I had and still have some reservations about posting that link. It would seem to make last ditch fund raising that much more difficult to have the WSJ run that in the local area.
Perhaps there are some common elements in why these different groups in diverse major cities are all having financial difficulty at the same time.
For one thing, I just wonder if ordinary people everywhere are tapped out since 2008 to the point they've cut back on buying tickets.
Another question is whether people are staying home and watching cheap DVDs. I forget when it happened, but in our area the appearance of the $1.00 overnight rental box put nearly every video rental store under. I wonder if DVDs have had a similar negative effect on ticket sales for live events.
edit: after further reading, there are several examples of symphonies in financial trouble. Here is a link to a 2008 study on the topic. With the economic downturn in 2008 affecting endowment income as well as disposable income of individuals, the factors discussed in the 2008 study are probably even worse today. http://www.gsb.stanford.edu/news/pac...f/Flanagan.pdf
2nd edit: Some may be reluctant to read a 108 page paper written by an economics professor. The first problem is that it's written in terms that an economics professor would use that tend to make a reader's eyes glaze over. [Note to Professor Flanagan: write so your intended audience will want to read your stuff.]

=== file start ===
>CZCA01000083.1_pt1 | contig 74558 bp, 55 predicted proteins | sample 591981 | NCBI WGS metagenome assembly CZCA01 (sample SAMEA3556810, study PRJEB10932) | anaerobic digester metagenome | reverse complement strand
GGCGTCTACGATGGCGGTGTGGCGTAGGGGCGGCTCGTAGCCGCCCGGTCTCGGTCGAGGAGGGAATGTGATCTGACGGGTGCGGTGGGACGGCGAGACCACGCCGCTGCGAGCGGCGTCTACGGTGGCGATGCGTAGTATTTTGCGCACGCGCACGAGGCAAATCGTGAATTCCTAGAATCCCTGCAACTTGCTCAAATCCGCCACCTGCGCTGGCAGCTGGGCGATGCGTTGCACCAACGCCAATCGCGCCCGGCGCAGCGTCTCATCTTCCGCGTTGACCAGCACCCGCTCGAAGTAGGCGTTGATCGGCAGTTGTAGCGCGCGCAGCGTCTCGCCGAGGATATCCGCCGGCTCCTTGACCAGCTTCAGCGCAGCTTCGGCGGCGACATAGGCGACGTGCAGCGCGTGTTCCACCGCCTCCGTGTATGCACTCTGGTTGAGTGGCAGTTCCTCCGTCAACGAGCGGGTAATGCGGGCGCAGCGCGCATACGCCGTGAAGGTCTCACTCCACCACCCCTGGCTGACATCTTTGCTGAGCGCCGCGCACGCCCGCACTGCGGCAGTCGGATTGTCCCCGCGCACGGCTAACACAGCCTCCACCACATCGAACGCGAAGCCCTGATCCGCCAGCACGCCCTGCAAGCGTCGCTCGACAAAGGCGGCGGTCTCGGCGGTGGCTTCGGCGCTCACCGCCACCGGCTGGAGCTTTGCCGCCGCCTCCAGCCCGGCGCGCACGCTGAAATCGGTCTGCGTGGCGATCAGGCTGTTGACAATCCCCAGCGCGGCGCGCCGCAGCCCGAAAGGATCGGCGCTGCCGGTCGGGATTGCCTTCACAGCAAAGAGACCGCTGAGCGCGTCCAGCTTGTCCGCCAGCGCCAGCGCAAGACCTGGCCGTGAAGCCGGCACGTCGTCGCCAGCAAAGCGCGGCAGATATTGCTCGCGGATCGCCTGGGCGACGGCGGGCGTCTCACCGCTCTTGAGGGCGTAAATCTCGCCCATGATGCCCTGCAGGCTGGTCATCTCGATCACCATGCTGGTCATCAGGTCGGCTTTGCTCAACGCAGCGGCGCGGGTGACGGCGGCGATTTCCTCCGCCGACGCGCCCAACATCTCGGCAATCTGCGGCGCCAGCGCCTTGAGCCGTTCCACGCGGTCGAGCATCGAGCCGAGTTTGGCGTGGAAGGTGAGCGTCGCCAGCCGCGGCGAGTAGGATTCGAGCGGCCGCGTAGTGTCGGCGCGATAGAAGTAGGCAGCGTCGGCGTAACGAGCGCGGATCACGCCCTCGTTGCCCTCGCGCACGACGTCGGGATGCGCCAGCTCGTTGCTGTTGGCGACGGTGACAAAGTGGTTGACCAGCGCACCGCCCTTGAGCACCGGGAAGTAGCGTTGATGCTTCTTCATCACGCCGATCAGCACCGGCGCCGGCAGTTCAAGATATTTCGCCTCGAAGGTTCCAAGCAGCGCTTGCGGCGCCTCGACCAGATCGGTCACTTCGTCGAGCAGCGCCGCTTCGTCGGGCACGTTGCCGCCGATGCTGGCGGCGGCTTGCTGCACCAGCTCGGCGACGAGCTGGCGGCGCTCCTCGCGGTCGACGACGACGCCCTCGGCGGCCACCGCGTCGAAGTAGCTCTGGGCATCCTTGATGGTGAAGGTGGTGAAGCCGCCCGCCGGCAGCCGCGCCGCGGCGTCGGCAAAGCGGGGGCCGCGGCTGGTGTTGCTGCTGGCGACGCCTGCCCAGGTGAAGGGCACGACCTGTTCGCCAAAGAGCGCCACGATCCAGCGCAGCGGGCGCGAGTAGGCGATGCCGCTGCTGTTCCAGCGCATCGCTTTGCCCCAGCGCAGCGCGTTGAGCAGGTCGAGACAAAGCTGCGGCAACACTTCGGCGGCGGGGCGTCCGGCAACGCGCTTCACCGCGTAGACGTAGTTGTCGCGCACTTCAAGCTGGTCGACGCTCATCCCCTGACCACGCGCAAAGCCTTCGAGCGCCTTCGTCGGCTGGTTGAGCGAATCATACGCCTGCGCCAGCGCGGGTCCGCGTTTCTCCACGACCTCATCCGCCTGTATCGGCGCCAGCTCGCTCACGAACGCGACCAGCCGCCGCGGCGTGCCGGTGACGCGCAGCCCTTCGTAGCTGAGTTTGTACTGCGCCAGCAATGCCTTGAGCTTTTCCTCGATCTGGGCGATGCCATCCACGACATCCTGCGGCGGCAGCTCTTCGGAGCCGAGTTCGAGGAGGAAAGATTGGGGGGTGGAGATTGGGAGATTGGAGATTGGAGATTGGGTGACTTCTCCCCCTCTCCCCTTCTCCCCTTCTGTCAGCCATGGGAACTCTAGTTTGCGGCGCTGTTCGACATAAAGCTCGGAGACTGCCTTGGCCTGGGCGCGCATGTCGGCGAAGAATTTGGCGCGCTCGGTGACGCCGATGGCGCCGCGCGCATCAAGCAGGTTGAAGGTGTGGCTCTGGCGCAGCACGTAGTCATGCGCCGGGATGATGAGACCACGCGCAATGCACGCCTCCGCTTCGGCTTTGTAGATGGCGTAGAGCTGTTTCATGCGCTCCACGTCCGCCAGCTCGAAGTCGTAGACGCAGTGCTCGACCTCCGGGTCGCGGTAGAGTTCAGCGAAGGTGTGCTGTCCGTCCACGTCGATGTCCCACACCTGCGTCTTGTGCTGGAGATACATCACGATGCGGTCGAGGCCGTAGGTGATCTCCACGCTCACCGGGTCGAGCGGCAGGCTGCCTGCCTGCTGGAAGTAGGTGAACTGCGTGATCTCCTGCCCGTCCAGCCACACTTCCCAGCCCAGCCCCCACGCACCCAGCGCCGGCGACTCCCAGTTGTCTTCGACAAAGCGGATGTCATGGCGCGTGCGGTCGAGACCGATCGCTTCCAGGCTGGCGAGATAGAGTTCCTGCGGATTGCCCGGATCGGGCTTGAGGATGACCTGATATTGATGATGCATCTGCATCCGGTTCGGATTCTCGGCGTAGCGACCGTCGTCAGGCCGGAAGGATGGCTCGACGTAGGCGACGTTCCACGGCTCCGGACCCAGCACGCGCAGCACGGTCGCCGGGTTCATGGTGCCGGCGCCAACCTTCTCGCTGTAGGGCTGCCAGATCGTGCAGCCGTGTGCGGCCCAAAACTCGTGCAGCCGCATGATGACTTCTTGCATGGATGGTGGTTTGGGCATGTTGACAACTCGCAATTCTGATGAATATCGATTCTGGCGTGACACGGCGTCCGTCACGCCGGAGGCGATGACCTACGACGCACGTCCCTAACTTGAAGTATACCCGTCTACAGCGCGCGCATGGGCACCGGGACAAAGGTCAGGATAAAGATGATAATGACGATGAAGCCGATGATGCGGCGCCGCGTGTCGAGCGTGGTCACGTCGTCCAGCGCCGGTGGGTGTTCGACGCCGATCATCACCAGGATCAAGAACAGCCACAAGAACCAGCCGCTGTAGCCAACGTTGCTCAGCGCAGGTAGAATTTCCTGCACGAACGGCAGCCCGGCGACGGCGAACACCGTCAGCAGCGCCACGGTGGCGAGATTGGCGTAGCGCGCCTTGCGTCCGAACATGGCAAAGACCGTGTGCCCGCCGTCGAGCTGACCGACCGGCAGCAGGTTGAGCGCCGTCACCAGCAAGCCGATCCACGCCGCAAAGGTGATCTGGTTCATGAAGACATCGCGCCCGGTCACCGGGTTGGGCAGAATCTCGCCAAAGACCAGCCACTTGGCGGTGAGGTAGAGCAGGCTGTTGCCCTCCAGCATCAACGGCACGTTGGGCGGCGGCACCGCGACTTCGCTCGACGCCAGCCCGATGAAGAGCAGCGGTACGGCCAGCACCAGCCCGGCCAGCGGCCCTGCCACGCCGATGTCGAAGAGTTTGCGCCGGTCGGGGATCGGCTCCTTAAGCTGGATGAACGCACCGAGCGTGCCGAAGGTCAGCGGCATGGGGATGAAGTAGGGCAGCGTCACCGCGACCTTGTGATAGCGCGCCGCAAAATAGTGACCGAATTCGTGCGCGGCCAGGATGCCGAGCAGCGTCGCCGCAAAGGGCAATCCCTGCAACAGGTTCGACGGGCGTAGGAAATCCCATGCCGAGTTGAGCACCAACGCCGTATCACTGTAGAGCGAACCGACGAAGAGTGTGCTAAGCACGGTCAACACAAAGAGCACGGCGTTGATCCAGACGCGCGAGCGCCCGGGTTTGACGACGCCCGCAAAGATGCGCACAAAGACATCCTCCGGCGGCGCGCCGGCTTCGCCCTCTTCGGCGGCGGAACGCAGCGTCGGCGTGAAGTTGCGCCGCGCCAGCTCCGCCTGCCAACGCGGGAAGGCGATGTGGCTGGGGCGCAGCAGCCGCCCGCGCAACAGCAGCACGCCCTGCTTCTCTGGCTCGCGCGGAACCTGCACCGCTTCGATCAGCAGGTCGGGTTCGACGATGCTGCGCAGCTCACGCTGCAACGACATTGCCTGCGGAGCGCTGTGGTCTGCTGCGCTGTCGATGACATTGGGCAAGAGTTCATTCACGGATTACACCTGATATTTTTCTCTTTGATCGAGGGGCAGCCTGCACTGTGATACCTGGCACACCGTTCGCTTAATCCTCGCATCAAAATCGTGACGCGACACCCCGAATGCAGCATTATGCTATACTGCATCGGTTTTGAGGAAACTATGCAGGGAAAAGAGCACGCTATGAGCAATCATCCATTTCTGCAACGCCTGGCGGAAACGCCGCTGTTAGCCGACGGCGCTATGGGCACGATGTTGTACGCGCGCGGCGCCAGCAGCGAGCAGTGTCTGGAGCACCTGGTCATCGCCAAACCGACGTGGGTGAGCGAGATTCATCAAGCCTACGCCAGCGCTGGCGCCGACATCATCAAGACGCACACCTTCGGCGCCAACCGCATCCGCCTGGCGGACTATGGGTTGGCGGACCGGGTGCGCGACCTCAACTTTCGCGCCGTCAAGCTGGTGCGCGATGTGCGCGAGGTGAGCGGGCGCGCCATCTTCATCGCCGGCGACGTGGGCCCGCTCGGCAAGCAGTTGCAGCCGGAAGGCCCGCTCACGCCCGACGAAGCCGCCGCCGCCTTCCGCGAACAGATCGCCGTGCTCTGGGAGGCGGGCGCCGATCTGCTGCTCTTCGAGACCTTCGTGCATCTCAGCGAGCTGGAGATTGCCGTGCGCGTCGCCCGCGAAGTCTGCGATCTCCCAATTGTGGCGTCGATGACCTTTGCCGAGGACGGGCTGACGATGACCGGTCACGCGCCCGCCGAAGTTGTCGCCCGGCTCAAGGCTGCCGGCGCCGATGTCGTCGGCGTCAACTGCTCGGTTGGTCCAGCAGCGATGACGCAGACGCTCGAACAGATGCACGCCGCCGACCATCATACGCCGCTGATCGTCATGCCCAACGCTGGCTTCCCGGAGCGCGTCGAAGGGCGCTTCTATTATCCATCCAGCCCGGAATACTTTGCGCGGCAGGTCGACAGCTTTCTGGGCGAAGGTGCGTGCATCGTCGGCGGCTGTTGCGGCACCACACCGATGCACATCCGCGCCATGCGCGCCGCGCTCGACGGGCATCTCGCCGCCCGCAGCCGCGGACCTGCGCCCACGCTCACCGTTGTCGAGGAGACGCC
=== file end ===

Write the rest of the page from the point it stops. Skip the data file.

The next problem is the substance of the paper has been described by some as "provocative" and not necessarily "provocative" in the sense of provoking one to thought. It's provocative in the sense that it challenges some prevailing thoughts and practices. One of the hazards of writing any economic study is that some readers might not like what the author has reported.
A condensed summary would be that in studying major US orchestras, he found that few orchestras were able to meet expenses in the best of times. Hardly any were able to meet their ongoing operating costs from operating revenues with most dependent on supplemental donations and endowment income to stay in the black.
The paper was written in 2008 before the Great Recession which had the triple whammy effect (my words) of declining ticket sales, declining donations and declining endowment income. Meanwhile, ongoing operating costs have increased. No surprise there as it should be obvious that the costs of providing a living wage to an 80 member orchestra and the costs of having a place to perform haven't become any less expensive.
Other findings in the report have apparently not been well received. The report finds rising performance costs, declining attendance, decreased season ticket sales, overall decline in classical music listening, fundraising that does not pay for itself, and difficulty in garnering more ticket sales beyond a certain base.
Flanagan has published a followup book as well.
With so many orchestras having similar financial problems in different parts of the United States at the same time, one has to suspect there are common underlying causes. The fact that we don't like them doesn't make them any less real nor will they go away simply because we don't like them or argue with their existence.